Knoppix is a bootable CD with a collection of GNU/Linux software, automatic hardware detection, and support for many graphics cards, sound cards, SCSI and USB devices and other peripherals. Knoppix can be used as a Linux demo, educational CD, rescue system, or adapted and used as a platform for commercial software product demos. It is not necessary to install anything on a hard disk. Due to on-the-fly decompression, the CD can have up to 2 GB of executable software installed on it.
If one is to believe news from the Linux camp one could be forgiven for thinking that the world was out to destroy the beautiful thing that is the Open Source movement. Angry fingers would be pointed in several directions, surprisingly (or unsurprisingly) all in the general vicinity of Microsoft. Of course, the noises from the other side are just as loud (actually quite a bit louder). They, in turn, claim that Linux is ‘unsafe’, hard to use and even harder to maintain, and worse of all, prone to exploitation by hackers (since the source code is open source and thus can essentially be seen and played around with by anyone).
I’ve always preferred the uncomfortable seat on the fence, despite the green grass on both sides. Granted, you tend to get sore sitting in such a way after a while, but the view from here is great, and argument very clear. The battle between proprietary code (led by Microsoft, no less) and open source (Linux) has been going on ever since Linus Torvalds created Linux and started the process that has made it the genuine force that it is today. And as is the case in such fighting, there are three sides to the story: Microsoft’s tale, Linux’s woes and my bit of the story. And my part begins with the most interesting OS of them all…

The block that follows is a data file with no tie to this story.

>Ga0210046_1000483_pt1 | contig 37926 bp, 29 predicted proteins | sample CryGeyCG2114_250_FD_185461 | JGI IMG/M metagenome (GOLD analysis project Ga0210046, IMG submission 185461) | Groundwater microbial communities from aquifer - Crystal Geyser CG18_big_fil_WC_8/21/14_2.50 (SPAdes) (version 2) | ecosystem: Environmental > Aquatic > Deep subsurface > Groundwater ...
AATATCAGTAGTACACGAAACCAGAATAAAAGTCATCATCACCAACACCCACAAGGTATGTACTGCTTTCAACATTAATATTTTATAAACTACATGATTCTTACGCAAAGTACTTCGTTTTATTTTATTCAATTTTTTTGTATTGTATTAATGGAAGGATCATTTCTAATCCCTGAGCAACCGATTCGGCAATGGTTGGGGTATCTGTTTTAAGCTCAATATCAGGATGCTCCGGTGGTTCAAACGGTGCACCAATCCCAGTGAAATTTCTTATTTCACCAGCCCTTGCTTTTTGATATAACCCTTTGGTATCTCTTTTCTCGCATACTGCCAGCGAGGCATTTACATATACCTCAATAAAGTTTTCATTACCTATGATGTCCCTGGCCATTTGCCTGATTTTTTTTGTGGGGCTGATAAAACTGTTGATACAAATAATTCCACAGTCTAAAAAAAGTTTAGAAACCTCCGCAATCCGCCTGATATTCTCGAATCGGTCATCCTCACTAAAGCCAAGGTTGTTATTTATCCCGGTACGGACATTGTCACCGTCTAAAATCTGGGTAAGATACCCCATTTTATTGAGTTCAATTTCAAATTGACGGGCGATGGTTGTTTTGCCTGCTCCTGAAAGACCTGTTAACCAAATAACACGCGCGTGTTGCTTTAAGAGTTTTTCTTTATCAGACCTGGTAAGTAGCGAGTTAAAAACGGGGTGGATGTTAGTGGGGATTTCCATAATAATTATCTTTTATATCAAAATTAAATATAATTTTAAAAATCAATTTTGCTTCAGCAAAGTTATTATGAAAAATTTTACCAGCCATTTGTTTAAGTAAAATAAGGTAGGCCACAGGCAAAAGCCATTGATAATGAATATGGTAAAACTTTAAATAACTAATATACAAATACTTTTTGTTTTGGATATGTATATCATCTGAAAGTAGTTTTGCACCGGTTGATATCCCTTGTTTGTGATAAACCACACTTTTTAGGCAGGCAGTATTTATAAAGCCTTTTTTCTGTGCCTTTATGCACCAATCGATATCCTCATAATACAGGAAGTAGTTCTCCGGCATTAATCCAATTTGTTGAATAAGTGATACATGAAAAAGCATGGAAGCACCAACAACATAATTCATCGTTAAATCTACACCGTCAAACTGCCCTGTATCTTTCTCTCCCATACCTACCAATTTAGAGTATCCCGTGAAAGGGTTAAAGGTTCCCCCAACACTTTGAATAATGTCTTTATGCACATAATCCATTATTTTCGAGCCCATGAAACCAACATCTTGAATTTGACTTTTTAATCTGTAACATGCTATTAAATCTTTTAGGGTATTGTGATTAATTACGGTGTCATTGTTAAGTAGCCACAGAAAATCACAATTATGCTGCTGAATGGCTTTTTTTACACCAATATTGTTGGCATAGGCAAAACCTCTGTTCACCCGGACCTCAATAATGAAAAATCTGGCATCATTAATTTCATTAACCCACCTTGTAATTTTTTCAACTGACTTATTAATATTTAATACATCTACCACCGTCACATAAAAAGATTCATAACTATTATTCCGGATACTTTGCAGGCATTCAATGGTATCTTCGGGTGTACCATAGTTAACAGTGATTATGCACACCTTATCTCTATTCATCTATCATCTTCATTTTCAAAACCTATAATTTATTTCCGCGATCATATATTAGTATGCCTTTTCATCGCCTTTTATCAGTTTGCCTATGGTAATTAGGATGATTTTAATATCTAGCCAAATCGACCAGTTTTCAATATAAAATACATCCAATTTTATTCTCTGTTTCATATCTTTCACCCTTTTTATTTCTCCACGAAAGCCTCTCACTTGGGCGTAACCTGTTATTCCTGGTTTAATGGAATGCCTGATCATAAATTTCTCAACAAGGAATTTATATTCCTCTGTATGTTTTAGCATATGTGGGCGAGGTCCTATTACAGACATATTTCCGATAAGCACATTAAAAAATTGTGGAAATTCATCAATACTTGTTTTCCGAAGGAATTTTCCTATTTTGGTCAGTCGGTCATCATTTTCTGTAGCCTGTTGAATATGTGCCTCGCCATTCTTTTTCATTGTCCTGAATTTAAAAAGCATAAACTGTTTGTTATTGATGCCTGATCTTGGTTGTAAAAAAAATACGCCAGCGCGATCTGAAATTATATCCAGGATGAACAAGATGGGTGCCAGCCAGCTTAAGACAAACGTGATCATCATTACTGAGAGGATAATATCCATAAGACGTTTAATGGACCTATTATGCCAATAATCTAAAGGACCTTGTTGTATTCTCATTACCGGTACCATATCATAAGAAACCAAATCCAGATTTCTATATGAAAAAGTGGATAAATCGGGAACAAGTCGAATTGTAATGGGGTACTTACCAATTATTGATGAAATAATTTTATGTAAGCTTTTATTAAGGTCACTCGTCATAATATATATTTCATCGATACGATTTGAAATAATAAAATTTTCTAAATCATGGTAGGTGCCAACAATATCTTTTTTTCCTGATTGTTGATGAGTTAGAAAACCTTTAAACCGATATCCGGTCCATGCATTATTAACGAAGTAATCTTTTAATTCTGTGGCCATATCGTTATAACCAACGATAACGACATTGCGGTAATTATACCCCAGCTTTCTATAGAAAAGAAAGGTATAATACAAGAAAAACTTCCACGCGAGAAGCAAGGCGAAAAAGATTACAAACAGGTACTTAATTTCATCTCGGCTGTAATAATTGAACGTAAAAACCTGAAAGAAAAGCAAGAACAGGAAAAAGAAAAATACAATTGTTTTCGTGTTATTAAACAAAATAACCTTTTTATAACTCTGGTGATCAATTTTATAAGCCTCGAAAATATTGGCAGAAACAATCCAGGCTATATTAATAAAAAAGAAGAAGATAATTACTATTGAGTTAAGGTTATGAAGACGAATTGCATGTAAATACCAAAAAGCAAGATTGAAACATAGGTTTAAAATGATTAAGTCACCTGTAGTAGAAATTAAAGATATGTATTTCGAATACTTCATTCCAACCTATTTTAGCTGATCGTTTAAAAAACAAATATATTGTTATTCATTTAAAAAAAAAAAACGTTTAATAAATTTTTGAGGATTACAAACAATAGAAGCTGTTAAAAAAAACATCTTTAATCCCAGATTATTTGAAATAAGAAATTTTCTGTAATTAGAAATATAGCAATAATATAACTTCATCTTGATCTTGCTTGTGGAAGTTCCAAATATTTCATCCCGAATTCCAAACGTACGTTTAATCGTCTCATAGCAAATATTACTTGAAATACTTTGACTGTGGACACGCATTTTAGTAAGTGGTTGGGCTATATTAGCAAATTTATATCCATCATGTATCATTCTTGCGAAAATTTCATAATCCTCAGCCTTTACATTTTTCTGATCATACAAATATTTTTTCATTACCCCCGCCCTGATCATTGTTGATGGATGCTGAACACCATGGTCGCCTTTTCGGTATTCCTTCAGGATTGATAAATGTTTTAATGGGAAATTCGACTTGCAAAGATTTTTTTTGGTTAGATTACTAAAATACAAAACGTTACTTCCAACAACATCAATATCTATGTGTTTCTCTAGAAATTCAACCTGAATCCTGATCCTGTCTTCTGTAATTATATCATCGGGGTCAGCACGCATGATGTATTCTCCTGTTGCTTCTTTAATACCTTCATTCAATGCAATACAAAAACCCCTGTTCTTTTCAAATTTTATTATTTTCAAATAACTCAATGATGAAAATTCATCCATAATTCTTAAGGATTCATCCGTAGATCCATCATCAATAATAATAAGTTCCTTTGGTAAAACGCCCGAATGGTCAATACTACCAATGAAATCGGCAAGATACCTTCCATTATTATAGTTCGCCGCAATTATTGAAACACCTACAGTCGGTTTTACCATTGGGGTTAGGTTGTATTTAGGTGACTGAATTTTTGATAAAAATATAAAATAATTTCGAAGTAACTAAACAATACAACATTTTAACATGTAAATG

What if you had an operating system that ran completely from a CD? That’s right, just one CD. And this CD also contained very useful programs for word-processing, data recovery and system repair utilities, image-editing and internet connectivity, along with excellent audio and video players? What if all you had to do was to boot from this CD and voila, in a few minutes your new OS had taken over your PC. Taken over? Nothing to worry about, as removing the OS from your computer was to be as easy as removing the CD. Literally.
Welcome to the world of Knoppix.
Given the fact that we are in the midst of multi-gigabyte operating systems that we there would be such a competent one that could be run entirely from a CD-ROM is stupendous. Imagine the possibilities. Customized versions of the Knoppix OS would mean that you could literally carry a streamlined version of your home PC around with you wherever you went. Need to recover data from a crashed hard-disk? Boot into Knoppix and use the system repair and data recovery tools to retrieve your data (burn it to a CD-R, or transfer it via a PC-to-PC connection) and maybe attempt to fix the disk as well. Secondly, if you are a web developer who wants to check how sites look from within a Linux environment, all you need to do is pop Knoppix in and check out your websites from Mozilla or Konqueror. Away from the office and want to work on customized software specially made for your company? Knoppix, along with a USB drive to store data, turns your crisis into a simple matter of finding a PC. And like all Linux versions, meeting the minimum system requirements (see http://www.knopper.net/knoppix/index-en.html#requirements) would be a snap (82 MB RAM, CDROM drive, SVGA card, Intel compatible CPU (i486 or better)).